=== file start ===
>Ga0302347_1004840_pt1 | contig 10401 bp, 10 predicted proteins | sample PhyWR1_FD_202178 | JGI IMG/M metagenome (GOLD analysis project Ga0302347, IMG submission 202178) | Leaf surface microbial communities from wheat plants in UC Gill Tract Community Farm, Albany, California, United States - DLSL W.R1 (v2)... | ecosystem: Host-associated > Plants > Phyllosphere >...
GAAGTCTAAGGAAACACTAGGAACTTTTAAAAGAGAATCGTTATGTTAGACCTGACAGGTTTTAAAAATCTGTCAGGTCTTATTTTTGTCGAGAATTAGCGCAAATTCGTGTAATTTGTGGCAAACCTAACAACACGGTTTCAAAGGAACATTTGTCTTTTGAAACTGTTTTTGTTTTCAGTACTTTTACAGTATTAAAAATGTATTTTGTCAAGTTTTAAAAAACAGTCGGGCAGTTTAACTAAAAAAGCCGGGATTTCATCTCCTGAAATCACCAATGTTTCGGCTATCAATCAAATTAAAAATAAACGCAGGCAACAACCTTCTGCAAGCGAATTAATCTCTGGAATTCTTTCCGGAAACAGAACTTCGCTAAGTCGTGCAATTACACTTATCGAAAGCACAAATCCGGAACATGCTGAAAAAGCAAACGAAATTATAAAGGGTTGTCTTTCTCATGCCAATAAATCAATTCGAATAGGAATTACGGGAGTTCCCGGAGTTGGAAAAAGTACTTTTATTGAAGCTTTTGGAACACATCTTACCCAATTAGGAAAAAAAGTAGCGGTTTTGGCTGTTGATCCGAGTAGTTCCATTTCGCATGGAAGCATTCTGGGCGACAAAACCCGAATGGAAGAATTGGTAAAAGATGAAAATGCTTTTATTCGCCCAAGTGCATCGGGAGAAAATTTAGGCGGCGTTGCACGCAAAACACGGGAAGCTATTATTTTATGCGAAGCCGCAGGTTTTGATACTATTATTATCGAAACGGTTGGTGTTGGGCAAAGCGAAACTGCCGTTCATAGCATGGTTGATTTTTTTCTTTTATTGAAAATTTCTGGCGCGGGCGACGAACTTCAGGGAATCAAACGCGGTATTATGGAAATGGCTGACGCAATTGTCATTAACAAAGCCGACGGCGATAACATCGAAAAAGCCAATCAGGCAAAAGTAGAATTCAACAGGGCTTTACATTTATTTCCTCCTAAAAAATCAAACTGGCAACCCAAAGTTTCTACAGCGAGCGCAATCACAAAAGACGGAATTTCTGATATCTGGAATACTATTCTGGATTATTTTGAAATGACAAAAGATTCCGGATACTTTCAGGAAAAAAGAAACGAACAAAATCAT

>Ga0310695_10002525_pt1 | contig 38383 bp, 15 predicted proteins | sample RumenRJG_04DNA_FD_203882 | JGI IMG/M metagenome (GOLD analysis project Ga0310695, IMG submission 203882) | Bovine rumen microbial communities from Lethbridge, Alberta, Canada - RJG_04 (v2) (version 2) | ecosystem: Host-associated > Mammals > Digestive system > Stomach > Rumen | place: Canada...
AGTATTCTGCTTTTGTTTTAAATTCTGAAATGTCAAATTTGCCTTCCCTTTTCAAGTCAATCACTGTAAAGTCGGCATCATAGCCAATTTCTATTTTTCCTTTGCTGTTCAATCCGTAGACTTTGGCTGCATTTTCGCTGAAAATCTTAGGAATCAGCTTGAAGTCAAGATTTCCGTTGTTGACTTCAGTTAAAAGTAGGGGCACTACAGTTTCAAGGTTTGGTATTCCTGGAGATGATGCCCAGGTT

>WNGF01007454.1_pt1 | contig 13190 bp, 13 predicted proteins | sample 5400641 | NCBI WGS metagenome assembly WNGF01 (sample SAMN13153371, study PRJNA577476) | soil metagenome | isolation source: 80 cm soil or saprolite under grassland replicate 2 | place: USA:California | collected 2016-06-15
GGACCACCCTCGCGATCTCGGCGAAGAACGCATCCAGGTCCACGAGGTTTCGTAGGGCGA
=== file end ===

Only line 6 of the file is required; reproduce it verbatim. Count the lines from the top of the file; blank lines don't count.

GGACCACCCTCGCGATCTCGGCGAAGAACGCATCCAGGTCCACGAGGTTTCGTAGGGCGA